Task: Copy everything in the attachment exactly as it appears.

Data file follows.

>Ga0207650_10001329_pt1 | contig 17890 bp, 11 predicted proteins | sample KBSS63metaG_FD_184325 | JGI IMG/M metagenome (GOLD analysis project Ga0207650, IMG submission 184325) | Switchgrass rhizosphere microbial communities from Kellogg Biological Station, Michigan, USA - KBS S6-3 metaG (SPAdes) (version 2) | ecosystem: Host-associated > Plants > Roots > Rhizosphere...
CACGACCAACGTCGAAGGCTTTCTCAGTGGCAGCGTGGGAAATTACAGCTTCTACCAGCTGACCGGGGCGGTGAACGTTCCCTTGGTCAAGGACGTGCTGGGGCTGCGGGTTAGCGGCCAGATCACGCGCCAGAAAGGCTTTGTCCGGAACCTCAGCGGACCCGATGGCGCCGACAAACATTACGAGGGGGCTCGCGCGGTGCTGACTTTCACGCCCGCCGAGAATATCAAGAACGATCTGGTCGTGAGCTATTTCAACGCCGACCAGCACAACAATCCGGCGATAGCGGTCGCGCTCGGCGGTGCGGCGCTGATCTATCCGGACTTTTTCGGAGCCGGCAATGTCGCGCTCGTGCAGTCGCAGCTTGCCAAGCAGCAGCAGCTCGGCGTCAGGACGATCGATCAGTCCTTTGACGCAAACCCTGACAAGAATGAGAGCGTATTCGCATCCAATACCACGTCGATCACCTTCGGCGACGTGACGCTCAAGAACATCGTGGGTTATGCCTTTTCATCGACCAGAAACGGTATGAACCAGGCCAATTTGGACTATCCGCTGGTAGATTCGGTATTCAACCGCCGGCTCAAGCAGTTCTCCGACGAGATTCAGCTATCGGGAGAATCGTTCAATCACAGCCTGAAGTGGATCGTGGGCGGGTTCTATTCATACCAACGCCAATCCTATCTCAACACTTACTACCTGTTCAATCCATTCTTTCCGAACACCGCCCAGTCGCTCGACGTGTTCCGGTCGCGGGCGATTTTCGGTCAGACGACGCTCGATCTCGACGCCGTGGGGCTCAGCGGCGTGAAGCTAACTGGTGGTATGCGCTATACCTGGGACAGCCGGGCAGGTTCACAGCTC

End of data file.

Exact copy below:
>Ga0207650_10001329_pt1 | contig 17890 bp, 11 predicted proteins | sample KBSS63metaG_FD_184325 | JGI IMG/M metagenome (GOLD analysis project Ga0207650, IMG submission 184325) | Switchgrass rhizosphere microbial communities from Kellogg Biological Station, Michigan, USA - KBS S6-3 metaG (SPAdes) (version 2) | ecosystem: Host-associated > Plants > Roots > Rhizosphere...
CACGACCAACGTCGAAGGCTTTCTCAGTGGCAGCGTGGGAAATTACAGCTTCTACCAGCTGACCGGGGCGGTGAACGTTCCCTTGGTCAAGGACGTGCTGGGGCTGCGGGTTAGCGGCCAGATCACGCGCCAGAAAGGCTTTGTCCGGAACCTCAGCGGACCCGATGGCGCCGACAAACATTACGAGGGGGCTCGCGCGGTGCTGACTTTCACGCCCGCCGAGAATATCAAGAACGATCTGGTCGTGAGCTATTTCAACGCCGACCAGCACAACAATCCGGCGATAGCGGTCGCGCTCGGCGGTGCGGCGCTGATCTATCCGGACTTTTTCGGAGCCGGCAATGTCGCGCTCGTGCAGTCGCAGCTTGCCAAGCAGCAGCAGCTCGGCGTCAGGACGATCGATCAGTCCTTTGACGCAAACCCTGACAAGAATGAGAGCGTATTCGCATCCAATACCACGTCGATCACCTTCGGCGACGTGACGCTCAAGAACATCGTGGGTTATGCCTTTTCATCGACCAGAAACGGTATGAACCAGGCCAATTTGGACTATCCGCTGGTAGATTCGGTATTCAACCGCCGGCTCAAGCAGTTCTCCGACGAGATTCAGCTATCGGGAGAATCGTTCAATCACAGCCTGAAGTGGATCGTGGGCGGGTTCTATTCATACCAACGCCAATCCTATCTCAACACTTACTACCTGTTCAATCCATTCTTTCCGAACACCGCCCAGTCGCTCGACGTGTTCCGGTCGCGGGCGATTTTCGGTCAGACGACGCTCGATCTCGACGCCGTGGGGCTCAGCGGCGTGAAGCTAACTGGTGGTATGCGCTATACCTGGGACAGCCGGGCAGGTTCACAGCTC